Thursday, December 8, 2022

Forests Under Contruction

Environmental & Science Education, STEM, Global Change, Global Climate Change, Sustainability, Wildlife, Nature, Nature of Science, History of Science

Ed Hessler

Forests as Brandon Keim, writing for the New York Times, notes come into being and growing from "creatures whose labor makes the forest possible -- the multitudes of microorganisms and invertebrates involved in maintaining that soil, and the animals responsible for delivering seeds too heavy to be wind-borne to the places where they will sprout" and thrive.

He continues "If one is interested in the future of a fores -- which  tree species will thrive and which will diminish or whether those threatened by a fast-changing climate will successfully migrate to newly hospitable lands -- one should look to these seed-dispersing animals." He discusses the research of Ivy Yen, "a doctoral student in the lab of Alessio Mortelliti, a wildlife ecologist" at the University of Maine who has a particular interest in which he joins animal personality and seed dispersal.

Animal personality is judged by tests their level of boldness and shyness - a continuum of possibilities. Yen, who does her research at Penobscot Experimental Forest paints acorns with colored bands, indicating oak species, both the newly arrived and those who have been there for centuries. The mice or voles have been tested and injected with a microsensor. As "an acorn-laden tray" is approached, "a sensor reads their microchip, identifying the animal; a motion-activated  camera captures the moment, recording which nut they took." Yen places "more than 1,800 acorns" "over the course of this season." 

Five trays, each about 100 feet apart are set out, around which Yen scatters "a nontoxic fluorescent powder that temporarily adheres to the feet of visitors."  When she returns "before dawn, equipped with an ultraviolet flashlight  under which the powder fluoresced, small constellations of footprints (surround) each tray and (trail) off into the darkness. Yen follows these, one-by-one with some trails petering out as the powder is is worn-away, "others (end) in a cache -- a hollow beneath a root, a decaying stump, a hole dug into the earth and carefully covered back up." Each of these spots is marked with a small orange flag.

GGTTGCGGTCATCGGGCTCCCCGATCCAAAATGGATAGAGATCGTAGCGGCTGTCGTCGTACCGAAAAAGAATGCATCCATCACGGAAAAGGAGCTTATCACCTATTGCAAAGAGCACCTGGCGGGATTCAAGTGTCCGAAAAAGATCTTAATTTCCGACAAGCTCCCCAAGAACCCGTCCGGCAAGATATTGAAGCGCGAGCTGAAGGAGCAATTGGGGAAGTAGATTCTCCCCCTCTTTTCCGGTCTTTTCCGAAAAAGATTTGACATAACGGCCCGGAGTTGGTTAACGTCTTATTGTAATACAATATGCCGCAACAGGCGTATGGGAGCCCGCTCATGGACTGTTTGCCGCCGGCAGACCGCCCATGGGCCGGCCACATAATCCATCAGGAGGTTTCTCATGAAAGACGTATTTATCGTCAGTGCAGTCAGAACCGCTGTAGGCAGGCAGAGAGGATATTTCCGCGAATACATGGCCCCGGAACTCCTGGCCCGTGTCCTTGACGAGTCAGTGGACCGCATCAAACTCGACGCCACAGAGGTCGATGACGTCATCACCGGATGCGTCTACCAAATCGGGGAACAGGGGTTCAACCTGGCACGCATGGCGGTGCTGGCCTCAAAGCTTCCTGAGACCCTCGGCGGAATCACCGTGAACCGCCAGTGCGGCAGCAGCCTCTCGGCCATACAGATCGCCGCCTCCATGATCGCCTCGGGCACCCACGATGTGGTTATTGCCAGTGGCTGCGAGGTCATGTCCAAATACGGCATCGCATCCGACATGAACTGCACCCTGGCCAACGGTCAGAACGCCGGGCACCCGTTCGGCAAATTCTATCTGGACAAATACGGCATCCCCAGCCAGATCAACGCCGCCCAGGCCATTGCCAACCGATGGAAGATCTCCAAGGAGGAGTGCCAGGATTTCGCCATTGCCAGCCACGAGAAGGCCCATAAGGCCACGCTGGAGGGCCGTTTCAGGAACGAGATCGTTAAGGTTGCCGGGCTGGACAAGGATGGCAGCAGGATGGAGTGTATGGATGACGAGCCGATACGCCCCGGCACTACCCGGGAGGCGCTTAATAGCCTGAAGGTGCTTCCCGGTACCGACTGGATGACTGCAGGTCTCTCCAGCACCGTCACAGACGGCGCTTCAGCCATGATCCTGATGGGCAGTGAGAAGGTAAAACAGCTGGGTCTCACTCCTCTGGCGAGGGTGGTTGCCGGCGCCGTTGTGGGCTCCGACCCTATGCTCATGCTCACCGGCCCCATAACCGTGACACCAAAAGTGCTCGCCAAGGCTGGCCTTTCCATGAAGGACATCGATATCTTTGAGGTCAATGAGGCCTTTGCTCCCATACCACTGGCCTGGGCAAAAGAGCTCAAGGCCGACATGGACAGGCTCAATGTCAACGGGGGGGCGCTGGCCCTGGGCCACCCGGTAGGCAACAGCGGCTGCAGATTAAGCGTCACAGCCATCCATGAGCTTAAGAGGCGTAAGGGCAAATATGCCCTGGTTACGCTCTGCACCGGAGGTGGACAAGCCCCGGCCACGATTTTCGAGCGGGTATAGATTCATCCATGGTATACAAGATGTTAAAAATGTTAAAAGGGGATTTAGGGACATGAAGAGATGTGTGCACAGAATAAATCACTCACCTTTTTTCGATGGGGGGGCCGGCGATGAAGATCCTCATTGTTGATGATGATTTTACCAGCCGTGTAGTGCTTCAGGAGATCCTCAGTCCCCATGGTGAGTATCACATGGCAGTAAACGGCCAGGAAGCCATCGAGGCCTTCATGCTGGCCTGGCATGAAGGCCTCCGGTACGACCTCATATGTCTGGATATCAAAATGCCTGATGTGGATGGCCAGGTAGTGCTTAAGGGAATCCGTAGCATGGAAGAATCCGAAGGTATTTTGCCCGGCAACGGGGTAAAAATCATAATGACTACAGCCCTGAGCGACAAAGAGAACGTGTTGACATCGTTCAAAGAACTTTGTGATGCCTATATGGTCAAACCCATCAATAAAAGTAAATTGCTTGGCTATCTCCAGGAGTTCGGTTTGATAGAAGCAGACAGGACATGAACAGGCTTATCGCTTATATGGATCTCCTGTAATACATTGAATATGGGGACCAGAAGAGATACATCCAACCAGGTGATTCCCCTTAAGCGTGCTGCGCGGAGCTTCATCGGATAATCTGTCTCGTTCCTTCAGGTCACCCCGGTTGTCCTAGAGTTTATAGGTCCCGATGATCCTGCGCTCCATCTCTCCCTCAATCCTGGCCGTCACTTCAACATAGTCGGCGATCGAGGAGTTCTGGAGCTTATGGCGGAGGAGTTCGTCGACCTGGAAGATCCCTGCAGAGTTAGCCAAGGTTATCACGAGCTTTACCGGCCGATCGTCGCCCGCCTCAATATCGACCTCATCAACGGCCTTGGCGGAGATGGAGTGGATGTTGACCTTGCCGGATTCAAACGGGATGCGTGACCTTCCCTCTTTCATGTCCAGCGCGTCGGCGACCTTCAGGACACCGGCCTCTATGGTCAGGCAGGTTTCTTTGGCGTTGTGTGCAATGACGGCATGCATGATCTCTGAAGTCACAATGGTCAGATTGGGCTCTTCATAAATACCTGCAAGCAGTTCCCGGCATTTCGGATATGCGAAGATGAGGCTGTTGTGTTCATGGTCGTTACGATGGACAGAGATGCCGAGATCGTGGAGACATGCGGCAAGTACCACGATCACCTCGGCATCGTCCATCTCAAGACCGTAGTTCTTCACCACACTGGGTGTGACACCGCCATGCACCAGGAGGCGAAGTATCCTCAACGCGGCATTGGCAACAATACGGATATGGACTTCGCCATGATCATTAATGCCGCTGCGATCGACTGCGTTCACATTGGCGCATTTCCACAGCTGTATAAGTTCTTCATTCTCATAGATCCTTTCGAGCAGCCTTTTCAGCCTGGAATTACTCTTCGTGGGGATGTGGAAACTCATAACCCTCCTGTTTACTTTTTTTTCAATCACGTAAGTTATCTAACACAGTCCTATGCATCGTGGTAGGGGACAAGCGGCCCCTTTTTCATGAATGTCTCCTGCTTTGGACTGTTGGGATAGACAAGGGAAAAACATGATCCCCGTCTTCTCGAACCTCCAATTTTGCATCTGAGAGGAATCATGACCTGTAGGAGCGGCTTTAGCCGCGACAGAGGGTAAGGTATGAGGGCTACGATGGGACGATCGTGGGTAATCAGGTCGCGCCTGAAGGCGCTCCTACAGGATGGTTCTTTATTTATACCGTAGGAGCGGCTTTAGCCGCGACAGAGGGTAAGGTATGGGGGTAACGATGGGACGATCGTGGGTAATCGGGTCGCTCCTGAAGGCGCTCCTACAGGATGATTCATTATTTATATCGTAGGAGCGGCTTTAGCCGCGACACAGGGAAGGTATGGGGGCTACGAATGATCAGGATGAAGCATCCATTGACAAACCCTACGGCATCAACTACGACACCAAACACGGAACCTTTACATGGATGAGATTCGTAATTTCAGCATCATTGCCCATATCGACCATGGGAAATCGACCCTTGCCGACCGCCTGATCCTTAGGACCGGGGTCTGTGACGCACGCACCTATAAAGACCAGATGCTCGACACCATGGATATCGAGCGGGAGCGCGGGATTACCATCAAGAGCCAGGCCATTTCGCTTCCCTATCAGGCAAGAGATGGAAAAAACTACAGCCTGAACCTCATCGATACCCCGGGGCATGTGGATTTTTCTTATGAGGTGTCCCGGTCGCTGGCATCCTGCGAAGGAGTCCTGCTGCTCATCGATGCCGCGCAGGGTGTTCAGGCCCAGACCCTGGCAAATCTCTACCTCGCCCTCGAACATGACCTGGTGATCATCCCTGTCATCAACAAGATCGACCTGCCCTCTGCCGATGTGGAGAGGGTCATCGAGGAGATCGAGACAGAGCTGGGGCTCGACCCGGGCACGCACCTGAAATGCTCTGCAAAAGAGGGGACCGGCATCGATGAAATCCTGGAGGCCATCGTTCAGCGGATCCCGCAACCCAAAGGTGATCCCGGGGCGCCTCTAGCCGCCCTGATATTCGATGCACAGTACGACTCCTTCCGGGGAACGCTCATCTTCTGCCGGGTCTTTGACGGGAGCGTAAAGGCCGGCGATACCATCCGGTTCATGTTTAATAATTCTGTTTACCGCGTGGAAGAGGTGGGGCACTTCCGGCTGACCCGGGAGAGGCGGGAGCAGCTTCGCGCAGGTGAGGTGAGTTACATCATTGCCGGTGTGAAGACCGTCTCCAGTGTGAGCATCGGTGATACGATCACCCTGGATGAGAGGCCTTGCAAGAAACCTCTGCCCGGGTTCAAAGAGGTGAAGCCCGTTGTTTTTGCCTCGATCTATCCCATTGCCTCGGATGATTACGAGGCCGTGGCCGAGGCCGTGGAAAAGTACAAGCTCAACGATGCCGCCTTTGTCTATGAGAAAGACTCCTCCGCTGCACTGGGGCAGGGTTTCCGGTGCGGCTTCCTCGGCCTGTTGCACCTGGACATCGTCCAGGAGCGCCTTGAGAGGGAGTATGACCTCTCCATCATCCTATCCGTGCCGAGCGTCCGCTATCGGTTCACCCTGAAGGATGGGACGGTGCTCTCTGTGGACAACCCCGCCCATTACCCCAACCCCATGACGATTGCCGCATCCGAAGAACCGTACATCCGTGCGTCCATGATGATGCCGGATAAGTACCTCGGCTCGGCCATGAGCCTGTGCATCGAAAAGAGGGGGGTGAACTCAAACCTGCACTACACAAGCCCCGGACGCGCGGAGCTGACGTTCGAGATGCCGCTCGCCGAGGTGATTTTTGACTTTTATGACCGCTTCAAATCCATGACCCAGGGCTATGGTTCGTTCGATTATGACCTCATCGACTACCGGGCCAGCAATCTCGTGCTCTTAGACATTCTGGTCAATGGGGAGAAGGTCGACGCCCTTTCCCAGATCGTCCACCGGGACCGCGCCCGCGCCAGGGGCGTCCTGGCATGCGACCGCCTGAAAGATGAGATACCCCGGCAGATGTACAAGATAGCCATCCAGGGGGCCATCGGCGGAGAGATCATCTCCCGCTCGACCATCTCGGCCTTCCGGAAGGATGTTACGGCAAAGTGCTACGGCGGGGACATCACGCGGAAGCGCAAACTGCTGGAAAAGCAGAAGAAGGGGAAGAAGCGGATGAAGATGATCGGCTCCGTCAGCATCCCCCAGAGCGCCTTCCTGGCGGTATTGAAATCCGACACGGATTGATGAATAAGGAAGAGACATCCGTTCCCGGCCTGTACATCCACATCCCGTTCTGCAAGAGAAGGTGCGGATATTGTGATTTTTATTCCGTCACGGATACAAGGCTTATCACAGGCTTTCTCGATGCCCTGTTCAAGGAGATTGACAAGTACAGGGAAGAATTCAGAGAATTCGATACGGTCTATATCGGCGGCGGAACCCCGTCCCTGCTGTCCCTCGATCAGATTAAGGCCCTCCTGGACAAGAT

The disposition of the acorns is documented and some are found intact while others are consumed (the painted shell fragments allow Yen to identify the species. One finding:  The data from sensors and camera recordings "would later show that much of the gathering was performed by one notably industrious deer mouse known to the researchers ad 982091062973077, a 13-gram male trapped in late September and revealed by tests to be fairly shy, although with a cautiously exploratory streak." Personality appears to influence the likelihood to cache certain kinds of nuts.

Asked to define the practical implications of his research, Mortelliti said, “'Preserve a diversity of personalities.' There’s no one ideal personality; rather, different individuals perform different roles. Depending on circumstance — drought, natural disturbances, fluctuations in predator populations — different personality types may come to the fore. These nuanced dynamics don’t preclude timber-cutting, Alison Brehm, Mortellit's first Ph.D. student, said, but they do argue for taking care. Also see here for Brehm's publications. She is currently a PostDoc, University of Wisconsin-Madison.

“If you have to manage a landscape, you don’t want to manage it all the same way,” Brehm said. “You want to manage different parts differently so that you have a heterogeneous landscape.” Techniques can be used that maintain a variety of tree species, ages and sizes, attempting to mimic what would happen naturally.

"Much remains unstudied, Mortelliti noted. Measures of shyness and boldness are not the entirety of animal personality; they’re just relatively well-characterized and easy to measure in the field. Oaks aside, hundreds of other plant species are shifting their ranges, each following their own animal-mediated trajectory.

I close with an observation from Yen. "'I'm only looking at two species at night. It's a very small snapshot of what is happening.' A full picture may not emerge for decades but the outlines are already clear: It takes a lot of personalities to raise a forest." 

Brandon Keim's reporting may be read in full at the Seattle Times and, of course in the New York Times - print and electronic if you are a subscriber. 

And if you are interested in how measures of boldness and shyness are made this scientific paper includes several that were used in determining these personality traits in a field study of free-ranging lizards

This publication on small animal habitat on the Penobscot Experimental Forest includes a short YouTube video (4 m 56 s) - Small Mammals, big Personalities from the University of Maine. It includes a description of the tests, comments from researchers and a discussion of the forest experimental set-up in the field.

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